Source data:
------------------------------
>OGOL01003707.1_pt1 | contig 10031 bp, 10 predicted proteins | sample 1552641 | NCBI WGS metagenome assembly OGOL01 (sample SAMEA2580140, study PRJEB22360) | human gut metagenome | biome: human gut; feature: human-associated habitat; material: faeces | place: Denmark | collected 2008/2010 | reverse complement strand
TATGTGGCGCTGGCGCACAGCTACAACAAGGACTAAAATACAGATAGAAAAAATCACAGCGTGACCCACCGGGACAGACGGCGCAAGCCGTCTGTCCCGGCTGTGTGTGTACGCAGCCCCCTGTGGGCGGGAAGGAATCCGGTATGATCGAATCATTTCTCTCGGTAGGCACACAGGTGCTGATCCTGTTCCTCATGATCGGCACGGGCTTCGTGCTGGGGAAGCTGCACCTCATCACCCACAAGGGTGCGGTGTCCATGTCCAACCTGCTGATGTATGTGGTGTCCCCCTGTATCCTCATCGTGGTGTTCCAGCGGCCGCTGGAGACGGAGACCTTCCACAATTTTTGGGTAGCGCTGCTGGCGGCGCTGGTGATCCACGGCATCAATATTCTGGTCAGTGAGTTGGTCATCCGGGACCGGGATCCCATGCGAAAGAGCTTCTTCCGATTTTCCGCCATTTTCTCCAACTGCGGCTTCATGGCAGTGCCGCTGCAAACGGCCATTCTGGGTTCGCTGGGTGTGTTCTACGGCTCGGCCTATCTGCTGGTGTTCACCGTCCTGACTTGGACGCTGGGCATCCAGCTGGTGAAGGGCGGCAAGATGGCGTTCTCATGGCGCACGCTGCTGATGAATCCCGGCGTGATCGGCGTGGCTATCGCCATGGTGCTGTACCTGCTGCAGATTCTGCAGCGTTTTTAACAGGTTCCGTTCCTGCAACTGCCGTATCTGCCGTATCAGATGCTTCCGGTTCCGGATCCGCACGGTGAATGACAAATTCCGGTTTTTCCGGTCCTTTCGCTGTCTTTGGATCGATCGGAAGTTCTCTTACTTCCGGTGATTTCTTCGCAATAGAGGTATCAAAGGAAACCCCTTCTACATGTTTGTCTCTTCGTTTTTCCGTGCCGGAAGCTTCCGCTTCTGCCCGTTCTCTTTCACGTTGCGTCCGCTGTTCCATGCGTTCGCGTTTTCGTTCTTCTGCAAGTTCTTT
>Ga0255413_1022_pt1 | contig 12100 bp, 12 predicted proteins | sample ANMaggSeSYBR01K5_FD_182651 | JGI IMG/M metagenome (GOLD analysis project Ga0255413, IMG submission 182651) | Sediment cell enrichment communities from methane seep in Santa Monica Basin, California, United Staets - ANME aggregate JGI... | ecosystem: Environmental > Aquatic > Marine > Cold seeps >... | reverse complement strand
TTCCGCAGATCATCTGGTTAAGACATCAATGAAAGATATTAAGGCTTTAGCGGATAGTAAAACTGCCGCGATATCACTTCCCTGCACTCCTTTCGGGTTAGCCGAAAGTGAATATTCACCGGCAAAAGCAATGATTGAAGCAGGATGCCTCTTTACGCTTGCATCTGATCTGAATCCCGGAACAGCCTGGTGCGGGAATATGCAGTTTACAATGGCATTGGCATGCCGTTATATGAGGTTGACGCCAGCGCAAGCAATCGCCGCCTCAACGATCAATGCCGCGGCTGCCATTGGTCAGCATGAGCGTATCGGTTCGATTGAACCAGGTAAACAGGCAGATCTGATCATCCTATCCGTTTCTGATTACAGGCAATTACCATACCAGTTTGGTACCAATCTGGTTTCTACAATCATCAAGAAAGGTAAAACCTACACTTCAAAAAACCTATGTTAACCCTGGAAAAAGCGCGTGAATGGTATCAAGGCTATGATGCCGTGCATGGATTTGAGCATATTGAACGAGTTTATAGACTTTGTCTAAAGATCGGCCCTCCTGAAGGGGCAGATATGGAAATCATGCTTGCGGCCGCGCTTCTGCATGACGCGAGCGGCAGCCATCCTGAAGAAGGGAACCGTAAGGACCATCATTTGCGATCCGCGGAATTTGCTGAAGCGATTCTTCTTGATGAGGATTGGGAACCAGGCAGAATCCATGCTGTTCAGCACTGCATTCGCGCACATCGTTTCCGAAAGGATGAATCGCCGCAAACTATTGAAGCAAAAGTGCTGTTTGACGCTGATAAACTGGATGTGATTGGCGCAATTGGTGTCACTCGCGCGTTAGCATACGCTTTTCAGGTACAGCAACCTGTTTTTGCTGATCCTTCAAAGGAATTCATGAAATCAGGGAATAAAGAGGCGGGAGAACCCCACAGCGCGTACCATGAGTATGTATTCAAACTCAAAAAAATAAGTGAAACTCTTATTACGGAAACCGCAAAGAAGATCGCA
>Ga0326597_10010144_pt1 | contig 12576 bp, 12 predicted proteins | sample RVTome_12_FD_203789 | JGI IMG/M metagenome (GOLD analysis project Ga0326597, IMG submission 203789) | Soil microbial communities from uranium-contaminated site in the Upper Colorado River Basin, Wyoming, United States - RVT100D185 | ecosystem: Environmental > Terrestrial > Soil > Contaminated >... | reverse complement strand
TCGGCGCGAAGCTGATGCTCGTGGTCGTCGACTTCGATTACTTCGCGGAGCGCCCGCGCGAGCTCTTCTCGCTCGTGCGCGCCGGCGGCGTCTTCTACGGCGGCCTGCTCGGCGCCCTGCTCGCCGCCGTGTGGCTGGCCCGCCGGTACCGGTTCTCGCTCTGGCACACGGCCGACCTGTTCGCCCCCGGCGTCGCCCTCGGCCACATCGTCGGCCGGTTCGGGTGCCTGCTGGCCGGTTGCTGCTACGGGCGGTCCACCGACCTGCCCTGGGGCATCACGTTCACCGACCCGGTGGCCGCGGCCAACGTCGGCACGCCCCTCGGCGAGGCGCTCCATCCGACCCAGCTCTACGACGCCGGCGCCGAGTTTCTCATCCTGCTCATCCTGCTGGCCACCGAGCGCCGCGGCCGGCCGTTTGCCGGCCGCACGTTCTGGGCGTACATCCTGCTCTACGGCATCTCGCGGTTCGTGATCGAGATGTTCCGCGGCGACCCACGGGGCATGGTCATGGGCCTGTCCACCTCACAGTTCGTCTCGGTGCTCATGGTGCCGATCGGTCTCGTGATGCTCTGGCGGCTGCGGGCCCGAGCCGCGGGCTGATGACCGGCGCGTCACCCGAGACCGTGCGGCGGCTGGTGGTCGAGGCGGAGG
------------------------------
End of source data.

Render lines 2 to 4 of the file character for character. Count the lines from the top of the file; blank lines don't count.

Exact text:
TATGTGGCGCTGGCGCACAGCTACAACAAGGACTAAAATACAGATAGAAAAAATCACAGCGTGACCCACCGGGACAGACGGCGCAAGCCGTCTGTCCCGGCTGTGTGTGTACGCAGCCCCCTGTGGGCGGGAAGGAATCCGGTATGATCGAATCATTTCTCTCGGTAGGCACACAGGTGCTGATCCTGTTCCTCATGATCGGCACGGGCTTCGTGCTGGGGAAGCTGCACCTCATCACCCACAAGGGTGCGGTGTCCATGTCCAACCTGCTGATGTATGTGGTGTCCCCCTGTATCCTCATCGTGGTGTTCCAGCGGCCGCTGGAGACGGAGACCTTCCACAATTTTTGGGTAGCGCTGCTGGCGGCGCTGGTGATCCACGGCATCAATATTCTGGTCAGTGAGTTGGTCATCCGGGACCGGGATCCCATGCGAAAGAGCTTCTTCCGATTTTCCGCCATTTTCTCCAACTGCGGCTTCATGGCAGTGCCGCTGCAAACGGCCATTCTGGGTTCGCTGGGTGTGTTCTACGGCTCGGCCTATCTGCTGGTGTTCACCGTCCTGACTTGGACGCTGGGCATCCAGCTGGTGAAGGGCGGCAAGATGGCGTTCTCATGGCGCACGCTGCTGATGAATCCCGGCGTGATCGGCGTGGCTATCGCCATGGTGCTGTACCTGCTGCAGATTCTGCAGCGTTTTTAACAGGTTCCGTTCCTGCAACTGCCGTATCTGCCGTATCAGATGCTTCCGGTTCCGGATCCGCACGGTGAATGACAAATTCCGGTTTTTCCGGTCCTTTCGCTGTCTTTGGATCGATCGGAAGTTCTCTTACTTCCGGTGATTTCTTCGCAATAGAGGTATCAAAGGAAACCCCTTCTACATGTTTGTCTCTTCGTTTTTCCGTGCCGGAAGCTTCCGCTTCTGCCCGTTCTCTTTCACGTTGCGTCCGCTGTTCCATGCGTTCGCGTTTTCGTTCTTCTGCAAGTTCTTT
>Ga0255413_1022_pt1 | contig 12100 bp, 12 predicted proteins | sample ANMaggSeSYBR01K5_FD_182651 | JGI IMG/M metagenome (GOLD analysis project Ga0255413, IMG submission 182651) | Sediment cell enrichment communities from methane seep in Santa Monica Basin, California, United Staets - ANME aggregate JGI... | ecosystem: Environmental > Aquatic > Marine > Cold seeps >... | reverse complement strand
TTCCGCAGATCATCTGGTTAAGACATCAATGAAAGATATTAAGGCTTTAGCGGATAGTAAAACTGCCGCGATATCACTTCCCTGCACTCCTTTCGGGTTAGCCGAAAGTGAATATTCACCGGCAAAAGCAATGATTGAAGCAGGATGCCTCTTTACGCTTGCATCTGATCTGAATCCCGGAACAGCCTGGTGCGGGAATATGCAGTTTACAATGGCATTGGCATGCCGTTATATGAGGTTGACGCCAGCGCAAGCAATCGCCGCCTCAACGATCAATGCCGCGGCTGCCATTGGTCAGCATGAGCGTATCGGTTCGATTGAACCAGGTAAACAGGCAGATCTGATCATCCTATCCGTTTCTGATTACAGGCAATTACCATACCAGTTTGGTACCAATCTGGTTTCTACAATCATCAAGAAAGGTAAAACCTACACTTCAAAAAACCTATGTTAACCCTGGAAAAAGCGCGTGAATGGTATCAAGGCTATGATGCCGTGCATGGATTTGAGCATATTGAACGAGTTTATAGACTTTGTCTAAAGATCGGCCCTCCTGAAGGGGCAGATATGGAAATCATGCTTGCGGCCGCGCTTCTGCATGACGCGAGCGGCAGCCATCCTGAAGAAGGGAACCGTAAGGACCATCATTTGCGATCCGCGGAATTTGCTGAAGCGATTCTTCTTGATGAGGATTGGGAACCAGGCAGAATCCATGCTGTTCAGCACTGCATTCGCGCACATCGTTTCCGAAAGGATGAATCGCCGCAAACTATTGAAGCAAAAGTGCTGTTTGACGCTGATAAACTGGATGTGATTGGCGCAATTGGTGTCACTCGCGCGTTAGCATACGCTTTTCAGGTACAGCAACCTGTTTTTGCTGATCCTTCAAAGGAATTCATGAAATCAGGGAATAAAGAGGCGGGAGAACCCCACAGCGCGTACCATGAGTATGTATTCAAACTCAAAAAAATAAGTGAAACTCTTATTACGGAAACCGCAAAGAAGATCGCA